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Analog guitar distortion

 
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Hmmm. Maybe I should get around to visiting the Gibson guitar factory here in town (Memphis).

I don't know anything about guitars, but I remember a Cheech & Chong movie in which Chong fantasized about what he would do if he hit it really big: "I'd have a house with a Fender in every room!"

Of course, guitar music is passe' now; the new generation is into accordians.
 
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there are many places now where guitars ARE passe - in these places turntables for "turntablists" are outselling guitars
 
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Originally posted by Bert Bates:
there are many places now where guitars ARE passe - in these places turntables for "turntablists" are outselling guitars


That trend is reversing again.

In the mid-90's, after playing and teaching for all those years, I did put away my guitars in favor of 2 Technics 1200 turntables. I was burned out on guitar, and turntablism was really exciting at the time. I never got very good at it, but I had a lot of fun mixing spoken word albums (like a 3-record set about how to fly an airplane) over obscure music.

In most circles, turntablism has now become passe after peaking in the late 90's. The "hip" mags like URB have come full circle to focus on a new breed of "garage bands."
 
marc weber
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DJ Z-Trip: "Scratching. You've seen it. You've heard about it. Let's discuss it."
 
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Originally posted by marc weber:
DJ Z-Trip: "Scratching. You've seen it. You've heard about it. Let's discuss it."



Ok , but first...

It's been interesting reading this thread. I play guitar as a 2nd instrument (my primary is keyboards). I have one of those Japanese strats that I retrofitted with humbuckers a few years ago. The tone is much better to my ears as the original triple single coil setup could get way to tinny for me. The last effects module I got was when I got my Fender Princeton Chorus 2x10 about 15 years ago. It was the Alesis Quadraverb GT, one of the early DSP modules. Going through the amp it sounded ok, but not through a mixer. I've only been in one band playing guitar, and have played keyboards in all the others. The band I'm in now, we sometimes swap instruments for fun, but never on stage.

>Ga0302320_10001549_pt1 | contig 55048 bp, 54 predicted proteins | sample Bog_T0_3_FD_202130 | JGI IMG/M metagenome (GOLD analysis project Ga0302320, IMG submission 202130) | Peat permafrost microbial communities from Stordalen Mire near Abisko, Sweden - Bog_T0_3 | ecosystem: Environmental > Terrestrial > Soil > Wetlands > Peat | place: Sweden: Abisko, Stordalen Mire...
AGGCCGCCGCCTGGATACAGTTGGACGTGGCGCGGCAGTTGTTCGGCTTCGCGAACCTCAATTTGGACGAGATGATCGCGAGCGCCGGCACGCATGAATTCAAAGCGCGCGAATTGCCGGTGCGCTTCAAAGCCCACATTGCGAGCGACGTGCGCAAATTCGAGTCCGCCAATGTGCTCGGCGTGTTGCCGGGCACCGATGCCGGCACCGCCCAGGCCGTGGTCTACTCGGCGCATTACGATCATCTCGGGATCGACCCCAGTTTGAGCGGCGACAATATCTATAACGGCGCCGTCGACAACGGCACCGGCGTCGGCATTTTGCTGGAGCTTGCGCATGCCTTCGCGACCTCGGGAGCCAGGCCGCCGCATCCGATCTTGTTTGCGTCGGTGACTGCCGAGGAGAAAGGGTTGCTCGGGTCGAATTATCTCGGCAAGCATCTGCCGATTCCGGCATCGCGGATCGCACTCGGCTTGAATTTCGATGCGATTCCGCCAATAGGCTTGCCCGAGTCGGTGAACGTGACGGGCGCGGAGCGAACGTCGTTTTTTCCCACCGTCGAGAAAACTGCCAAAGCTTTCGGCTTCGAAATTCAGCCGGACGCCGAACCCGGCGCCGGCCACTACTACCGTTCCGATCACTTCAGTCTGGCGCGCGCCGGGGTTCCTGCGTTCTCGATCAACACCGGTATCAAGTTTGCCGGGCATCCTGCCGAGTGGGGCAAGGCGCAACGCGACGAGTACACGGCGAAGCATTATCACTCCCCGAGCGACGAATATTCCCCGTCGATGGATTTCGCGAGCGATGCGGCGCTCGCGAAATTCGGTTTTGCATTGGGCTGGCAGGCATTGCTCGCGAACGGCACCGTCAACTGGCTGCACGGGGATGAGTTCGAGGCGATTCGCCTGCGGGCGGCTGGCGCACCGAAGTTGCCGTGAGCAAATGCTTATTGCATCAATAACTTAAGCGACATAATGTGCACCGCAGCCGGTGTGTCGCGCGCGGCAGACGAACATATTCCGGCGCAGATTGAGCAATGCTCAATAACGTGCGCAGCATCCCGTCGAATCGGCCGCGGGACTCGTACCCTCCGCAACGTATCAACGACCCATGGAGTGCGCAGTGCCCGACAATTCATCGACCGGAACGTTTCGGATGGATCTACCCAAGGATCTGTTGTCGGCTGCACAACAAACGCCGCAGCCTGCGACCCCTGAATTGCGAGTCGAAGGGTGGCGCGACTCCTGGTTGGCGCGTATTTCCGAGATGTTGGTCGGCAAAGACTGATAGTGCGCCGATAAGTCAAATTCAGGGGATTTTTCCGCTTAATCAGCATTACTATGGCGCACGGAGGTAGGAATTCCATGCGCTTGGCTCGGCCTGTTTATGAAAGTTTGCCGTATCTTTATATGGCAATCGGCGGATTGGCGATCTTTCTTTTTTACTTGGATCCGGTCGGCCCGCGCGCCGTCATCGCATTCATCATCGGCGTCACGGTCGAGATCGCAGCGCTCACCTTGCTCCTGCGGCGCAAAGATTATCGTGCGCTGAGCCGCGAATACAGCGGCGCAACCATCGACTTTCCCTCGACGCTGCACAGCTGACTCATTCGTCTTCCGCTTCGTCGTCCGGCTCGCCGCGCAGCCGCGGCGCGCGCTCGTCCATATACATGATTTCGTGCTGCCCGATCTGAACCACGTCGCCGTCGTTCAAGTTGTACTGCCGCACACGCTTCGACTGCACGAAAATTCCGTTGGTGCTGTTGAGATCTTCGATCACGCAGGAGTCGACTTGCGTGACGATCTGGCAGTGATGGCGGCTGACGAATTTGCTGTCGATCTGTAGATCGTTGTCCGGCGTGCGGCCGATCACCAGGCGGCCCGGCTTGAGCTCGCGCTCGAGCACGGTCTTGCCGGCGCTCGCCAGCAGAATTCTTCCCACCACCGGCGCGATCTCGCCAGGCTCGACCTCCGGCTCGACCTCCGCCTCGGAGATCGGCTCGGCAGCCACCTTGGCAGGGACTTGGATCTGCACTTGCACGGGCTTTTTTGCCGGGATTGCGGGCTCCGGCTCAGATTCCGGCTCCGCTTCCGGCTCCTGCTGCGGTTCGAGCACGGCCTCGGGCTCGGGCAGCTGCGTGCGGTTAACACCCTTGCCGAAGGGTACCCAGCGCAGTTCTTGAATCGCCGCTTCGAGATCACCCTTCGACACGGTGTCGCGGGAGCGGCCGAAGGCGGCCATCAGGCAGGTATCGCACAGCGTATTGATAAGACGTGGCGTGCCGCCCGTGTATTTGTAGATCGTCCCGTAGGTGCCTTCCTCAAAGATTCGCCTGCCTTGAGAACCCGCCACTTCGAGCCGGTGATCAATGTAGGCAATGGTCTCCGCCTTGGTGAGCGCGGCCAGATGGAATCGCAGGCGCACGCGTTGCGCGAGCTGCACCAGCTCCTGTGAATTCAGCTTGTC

Back in the mid 80's I was in a cover band playing top 40/funk. We had a few tunes with scratching. One of my boards was the Casio CZ-101, which had an impressive sound engine for the time, but that was about it. I had programmed a patch to sound like a scratch. It actually was pretty impressive, at least enough to fool the audience and was easy for a keyboardist to use. Not quite the real thing, but hey, you asked for it

Since we're turning left on this thread, I'd be interested in discussing keyboard things too. My current rig consists of Kurzweil, Roland and M-Audio gear, and I use Sonar for my DAW.

Aloha and Mele Kalikimaka (Hawaiian for Merry Christmas!)
Doug
 
Frank Silbermann
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What is amazing to me is that with so many hi-tech electrical guitar options and so many people who are so particular about the sound they get, there is so much music in which the guitar sound is ugly. Equally amazing is that this is actually deliberate, in that there are entire music jaundres built on harsh and unpleasant sounds (e.g. heavy metal).

I mean, one would think that electric guitars would ideally sound just like accoustic guitars -- only louder. (If you want to hold a note, well, that's what violins and wind instruments are for.)


[ December 26, 2007: Message edited by: Frank Silbermann ]
 
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Originally posted by marc weber:
I'm using older Fender Strats through a Mesa Boogie Subway Blues amp, which is all-tube and switchable down to 10 watts with spring reverb. This amp has no gain control -- just a single volume -- so for overdrive, I'm using a Fulltone Fulldrive 2.

What is overdrive in an electric guitar?

Is the rock band name "Bachman-Turner Overdrive" a reference to this feature? I had always assumed that this was just another of the many nonsense phrases so popular among names of rock bands. (For example, humorist Dave Barry once played in an unsuccessful rock band called "The Federal Duck.")

[ December 26, 2007: Message edited by: Frank Silbermann ]
 
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Okay,